1. ## Two combinatorics questions.

1. In an office, at various times during the day, the boss gives the secretary a letter to type, each time putting the letter on top of the pile in the secretary's in-box. When there is time, the secretary takes the top letter off the pile and types it. There are nine letters to be typed during the day and the boss delivers them in the order 1,2,3,4,5,6,7,8,9. While leaving for lunch, the secretary tells a colleague that letter 8 has already been typed, but says nothing else about the morning's typing. The colleague wonders which of the nine letters remain to be typed after lunch and in what order they will be typed. Based upon the information given, how many such after-lunch typing orders are possible? (There are no letters left to typed is one of the possibilities.)

2. Let $\mathbb{P}_n$ be the set of subsets of $\{1,2, \cdots, n\}$. Let $c(n,m)$ be the number of functions $f : \mathbb{P}_n \to \{1,2, \cdots, m\}$ such that $f(A \cap B) = \mbox{min}\{f(A), f(B)\}$. Prove that $c(n,m) = \sum_{j=1}^m j^n$.

2. Originally Posted by usagi_killer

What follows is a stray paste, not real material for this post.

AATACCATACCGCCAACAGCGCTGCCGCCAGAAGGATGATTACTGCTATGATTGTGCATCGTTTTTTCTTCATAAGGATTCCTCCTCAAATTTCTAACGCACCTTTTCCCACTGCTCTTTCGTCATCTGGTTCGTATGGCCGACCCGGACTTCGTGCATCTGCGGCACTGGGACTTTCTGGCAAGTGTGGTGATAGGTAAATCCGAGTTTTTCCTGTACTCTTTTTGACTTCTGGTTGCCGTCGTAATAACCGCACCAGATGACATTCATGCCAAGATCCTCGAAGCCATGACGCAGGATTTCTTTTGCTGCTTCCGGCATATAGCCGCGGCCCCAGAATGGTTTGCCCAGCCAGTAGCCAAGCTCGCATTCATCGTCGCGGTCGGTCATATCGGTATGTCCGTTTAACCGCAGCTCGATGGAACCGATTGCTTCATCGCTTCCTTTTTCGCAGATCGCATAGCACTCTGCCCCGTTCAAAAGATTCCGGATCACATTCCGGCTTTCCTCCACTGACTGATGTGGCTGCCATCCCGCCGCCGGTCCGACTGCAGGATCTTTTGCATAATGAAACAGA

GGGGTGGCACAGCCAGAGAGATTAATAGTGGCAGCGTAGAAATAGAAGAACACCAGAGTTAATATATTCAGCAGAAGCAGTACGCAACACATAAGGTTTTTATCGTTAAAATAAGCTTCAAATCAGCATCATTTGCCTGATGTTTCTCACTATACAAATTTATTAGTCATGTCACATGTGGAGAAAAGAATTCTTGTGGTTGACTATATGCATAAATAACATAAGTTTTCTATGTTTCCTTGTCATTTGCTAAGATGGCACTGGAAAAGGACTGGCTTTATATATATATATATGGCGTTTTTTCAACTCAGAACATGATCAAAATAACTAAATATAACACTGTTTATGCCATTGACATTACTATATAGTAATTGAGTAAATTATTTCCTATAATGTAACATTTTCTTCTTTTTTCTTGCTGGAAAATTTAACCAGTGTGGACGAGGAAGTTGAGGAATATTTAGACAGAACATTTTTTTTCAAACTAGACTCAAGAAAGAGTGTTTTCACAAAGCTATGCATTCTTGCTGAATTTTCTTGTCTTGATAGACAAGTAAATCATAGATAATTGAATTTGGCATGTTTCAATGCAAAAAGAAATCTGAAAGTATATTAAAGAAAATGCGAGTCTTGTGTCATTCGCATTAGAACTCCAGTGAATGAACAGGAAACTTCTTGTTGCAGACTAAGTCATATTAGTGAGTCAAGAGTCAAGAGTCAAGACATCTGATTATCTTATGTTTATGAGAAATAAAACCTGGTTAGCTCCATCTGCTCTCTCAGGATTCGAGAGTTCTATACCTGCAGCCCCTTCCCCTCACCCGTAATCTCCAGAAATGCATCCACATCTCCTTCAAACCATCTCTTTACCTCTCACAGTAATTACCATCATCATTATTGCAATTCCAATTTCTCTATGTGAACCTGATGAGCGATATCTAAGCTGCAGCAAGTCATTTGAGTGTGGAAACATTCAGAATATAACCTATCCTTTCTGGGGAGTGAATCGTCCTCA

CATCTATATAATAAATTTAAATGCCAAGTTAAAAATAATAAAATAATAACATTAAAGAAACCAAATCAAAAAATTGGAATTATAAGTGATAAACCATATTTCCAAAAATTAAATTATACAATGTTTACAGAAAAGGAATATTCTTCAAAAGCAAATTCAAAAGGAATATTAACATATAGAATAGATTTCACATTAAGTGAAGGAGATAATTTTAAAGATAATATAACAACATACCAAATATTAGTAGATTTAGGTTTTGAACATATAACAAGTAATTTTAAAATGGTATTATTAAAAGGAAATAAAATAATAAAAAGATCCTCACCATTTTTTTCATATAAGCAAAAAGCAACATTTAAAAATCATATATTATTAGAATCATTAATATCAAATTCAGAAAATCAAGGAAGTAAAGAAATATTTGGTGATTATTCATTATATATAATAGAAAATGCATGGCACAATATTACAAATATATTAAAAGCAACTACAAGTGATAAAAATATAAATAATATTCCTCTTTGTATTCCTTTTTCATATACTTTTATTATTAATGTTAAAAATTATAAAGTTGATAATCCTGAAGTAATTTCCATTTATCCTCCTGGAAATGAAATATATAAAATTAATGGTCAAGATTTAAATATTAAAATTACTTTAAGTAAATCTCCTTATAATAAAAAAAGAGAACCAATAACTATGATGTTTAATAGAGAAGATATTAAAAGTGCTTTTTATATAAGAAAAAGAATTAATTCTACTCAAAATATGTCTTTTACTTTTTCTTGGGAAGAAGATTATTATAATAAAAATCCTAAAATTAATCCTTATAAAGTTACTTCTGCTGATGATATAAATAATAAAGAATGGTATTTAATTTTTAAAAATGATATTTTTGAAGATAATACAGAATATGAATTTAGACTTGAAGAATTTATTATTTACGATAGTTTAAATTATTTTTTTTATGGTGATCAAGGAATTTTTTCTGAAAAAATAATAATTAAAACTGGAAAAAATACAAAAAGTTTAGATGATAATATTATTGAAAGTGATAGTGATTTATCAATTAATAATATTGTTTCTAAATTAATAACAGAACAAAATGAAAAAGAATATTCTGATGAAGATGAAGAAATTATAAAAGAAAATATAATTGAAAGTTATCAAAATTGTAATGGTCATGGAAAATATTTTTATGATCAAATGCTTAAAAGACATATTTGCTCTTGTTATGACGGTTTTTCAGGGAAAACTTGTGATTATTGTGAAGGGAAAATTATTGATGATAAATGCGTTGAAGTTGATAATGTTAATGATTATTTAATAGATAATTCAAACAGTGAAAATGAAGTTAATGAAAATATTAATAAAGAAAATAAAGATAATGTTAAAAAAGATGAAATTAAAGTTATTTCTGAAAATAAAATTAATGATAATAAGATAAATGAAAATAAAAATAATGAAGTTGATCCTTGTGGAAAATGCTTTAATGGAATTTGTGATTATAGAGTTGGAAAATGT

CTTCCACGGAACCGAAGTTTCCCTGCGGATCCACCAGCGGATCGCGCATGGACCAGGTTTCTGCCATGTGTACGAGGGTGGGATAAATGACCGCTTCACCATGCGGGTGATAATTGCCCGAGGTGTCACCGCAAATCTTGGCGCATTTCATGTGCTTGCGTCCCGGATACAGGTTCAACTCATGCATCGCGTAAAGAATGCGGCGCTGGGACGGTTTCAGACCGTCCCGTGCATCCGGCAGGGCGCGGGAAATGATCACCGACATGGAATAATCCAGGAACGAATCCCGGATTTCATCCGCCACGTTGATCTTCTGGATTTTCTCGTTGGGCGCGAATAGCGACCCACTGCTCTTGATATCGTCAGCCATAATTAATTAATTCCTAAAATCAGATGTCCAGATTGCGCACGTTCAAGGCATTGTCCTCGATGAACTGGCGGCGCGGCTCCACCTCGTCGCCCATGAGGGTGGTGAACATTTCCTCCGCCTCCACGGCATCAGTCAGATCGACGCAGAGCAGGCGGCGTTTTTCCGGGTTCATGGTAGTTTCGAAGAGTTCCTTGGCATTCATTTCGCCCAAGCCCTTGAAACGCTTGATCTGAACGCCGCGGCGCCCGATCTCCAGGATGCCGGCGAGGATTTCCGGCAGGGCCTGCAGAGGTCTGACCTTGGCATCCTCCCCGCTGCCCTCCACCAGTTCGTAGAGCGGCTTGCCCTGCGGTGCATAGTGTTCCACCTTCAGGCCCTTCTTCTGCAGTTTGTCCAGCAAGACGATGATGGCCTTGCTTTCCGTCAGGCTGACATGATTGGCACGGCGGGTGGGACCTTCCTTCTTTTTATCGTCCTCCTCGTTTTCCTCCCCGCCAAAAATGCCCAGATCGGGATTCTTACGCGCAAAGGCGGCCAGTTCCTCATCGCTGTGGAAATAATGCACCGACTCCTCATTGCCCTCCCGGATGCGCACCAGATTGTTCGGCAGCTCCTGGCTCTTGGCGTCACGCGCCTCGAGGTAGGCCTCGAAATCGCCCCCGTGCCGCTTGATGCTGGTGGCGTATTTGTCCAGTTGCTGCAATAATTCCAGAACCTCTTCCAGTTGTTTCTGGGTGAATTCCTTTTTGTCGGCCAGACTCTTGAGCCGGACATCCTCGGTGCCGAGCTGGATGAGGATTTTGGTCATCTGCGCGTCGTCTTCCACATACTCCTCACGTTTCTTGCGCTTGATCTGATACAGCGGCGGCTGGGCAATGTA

1. In an office, at various times during the day, the boss gives the secretary a letter to type, each time putting the letter on top of the pile in the secretary's in-box. When there is time, the secretary takes the top letter off the pile and types it. There are nine letters to be typed during the day and the boss delivers them in the order 1,2,3,4,5,6,7,8,9. While leaving for lunch, the secretary tells a colleague that letter 8 has already been typed, but says nothing else about the morning's typing. The colleague wonders which of the nine letters remain to be typed after lunch and in what order they will be typed. Based upon the information given, how many such after-lunch typing orders are possible? (There are no letters left to typed is one of the possibilities.)
The calculation will depend on whether or not letter 9 has already been typed during the morning. If it has been, then the letters remaining to be typed are a subset of numbers 1,2,3,4,5,6,7. Any such subset (including the empty set and the whole set) can occur, and the letters must be typed in decreasing numerical order. The number of possible orders is therefore $2^7 = 128$.

Now suppose that letter 9 was not typed before lunch. It may already be waiting on top of the pile when the secretary returns from lunch, or it may be added at any time during the afternoon. Apart from letter 9, there can again be any subset of letters 1 to 7 remaining to by typed. If there are k such letters, then letter 9 can be inserted at any of k+1 points (before all of them, after all of them, or at any intermediate point). The total number of orders is thus $\sum_{k=0}^7(k+1){7\choose k} = 64\times 9 = 576$.

So the final answer is $128 + 576 = 704$.